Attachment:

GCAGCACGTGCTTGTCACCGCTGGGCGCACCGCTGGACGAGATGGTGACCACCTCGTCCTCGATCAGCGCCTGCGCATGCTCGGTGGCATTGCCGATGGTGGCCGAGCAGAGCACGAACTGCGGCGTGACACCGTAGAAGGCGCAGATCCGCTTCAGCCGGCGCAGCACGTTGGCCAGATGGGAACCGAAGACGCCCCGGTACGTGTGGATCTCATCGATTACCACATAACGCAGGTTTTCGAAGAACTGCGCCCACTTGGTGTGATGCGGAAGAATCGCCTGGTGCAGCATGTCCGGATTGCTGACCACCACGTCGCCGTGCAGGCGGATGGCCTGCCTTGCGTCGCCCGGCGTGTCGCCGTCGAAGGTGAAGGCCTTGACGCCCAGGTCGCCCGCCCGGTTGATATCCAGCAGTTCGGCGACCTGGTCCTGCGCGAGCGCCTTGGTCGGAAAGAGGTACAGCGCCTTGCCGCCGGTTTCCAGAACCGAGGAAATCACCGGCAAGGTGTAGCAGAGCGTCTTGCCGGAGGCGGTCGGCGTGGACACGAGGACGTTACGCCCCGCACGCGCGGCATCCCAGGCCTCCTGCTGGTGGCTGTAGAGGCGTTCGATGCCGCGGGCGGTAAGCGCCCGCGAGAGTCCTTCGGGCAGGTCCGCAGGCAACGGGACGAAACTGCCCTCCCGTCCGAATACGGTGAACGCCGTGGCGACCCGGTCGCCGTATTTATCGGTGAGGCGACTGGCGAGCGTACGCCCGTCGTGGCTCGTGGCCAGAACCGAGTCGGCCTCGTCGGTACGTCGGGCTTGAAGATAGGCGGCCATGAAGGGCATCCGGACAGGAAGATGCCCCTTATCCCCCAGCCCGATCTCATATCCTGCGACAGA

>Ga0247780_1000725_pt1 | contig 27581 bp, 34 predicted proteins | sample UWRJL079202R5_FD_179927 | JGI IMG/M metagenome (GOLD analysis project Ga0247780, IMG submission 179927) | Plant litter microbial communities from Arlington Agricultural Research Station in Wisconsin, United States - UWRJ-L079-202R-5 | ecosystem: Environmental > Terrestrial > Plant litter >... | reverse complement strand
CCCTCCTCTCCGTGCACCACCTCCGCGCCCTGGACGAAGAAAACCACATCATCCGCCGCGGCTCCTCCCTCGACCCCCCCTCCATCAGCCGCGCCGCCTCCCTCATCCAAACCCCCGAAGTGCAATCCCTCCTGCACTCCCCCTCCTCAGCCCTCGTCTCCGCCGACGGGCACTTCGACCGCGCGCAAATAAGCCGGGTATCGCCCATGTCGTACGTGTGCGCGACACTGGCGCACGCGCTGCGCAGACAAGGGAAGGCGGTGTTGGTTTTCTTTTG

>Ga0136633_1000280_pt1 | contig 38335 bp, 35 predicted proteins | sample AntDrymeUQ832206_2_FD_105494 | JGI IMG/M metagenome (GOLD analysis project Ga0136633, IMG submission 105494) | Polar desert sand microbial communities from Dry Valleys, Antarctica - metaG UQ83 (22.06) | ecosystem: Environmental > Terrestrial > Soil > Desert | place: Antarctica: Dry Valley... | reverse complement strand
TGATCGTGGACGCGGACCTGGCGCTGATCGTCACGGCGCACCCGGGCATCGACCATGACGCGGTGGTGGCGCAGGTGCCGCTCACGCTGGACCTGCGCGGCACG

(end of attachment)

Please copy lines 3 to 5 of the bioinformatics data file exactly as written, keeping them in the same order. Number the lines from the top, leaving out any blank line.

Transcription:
CCCTCCTCTCCGTGCACCACCTCCGCGCCCTGGACGAAGAAAACCACATCATCCGCCGCGGCTCCTCCCTCGACCCCCCCTCCATCAGCCGCGCCGCCTCCCTCATCCAAACCCCCGAAGTGCAATCCCTCCTGCACTCCCCCTCCTCAGCCCTCGTCTCCGCCGACGGGCACTTCGACCGCGCGCAAATAAGCCGGGTATCGCCCATGTCGTACGTGTGCGCGACACTGGCGCACGCGCTGCGCAGACAAGGGAAGGCGGTGTTGGTTTTCTTTTG

>Ga0136633_1000280_pt1 | contig 38335 bp, 35 predicted proteins | sample AntDrymeUQ832206_2_FD_105494 | JGI IMG/M metagenome (GOLD analysis project Ga0136633, IMG submission 105494) | Polar desert sand microbial communities from Dry Valleys, Antarctica - metaG UQ83 (22.06) | ecosystem: Environmental > Terrestrial > Soil > Desert | place: Antarctica: Dry Valley... | reverse complement strand
TGATCGTGGACGCGGACCTGGCGCTGATCGTCACGGCGCACCCGGGCATCGACCATGACGCGGTGGTGGCGCAGGTGCCGCTCACGCTGGACCTGCGCGGCACG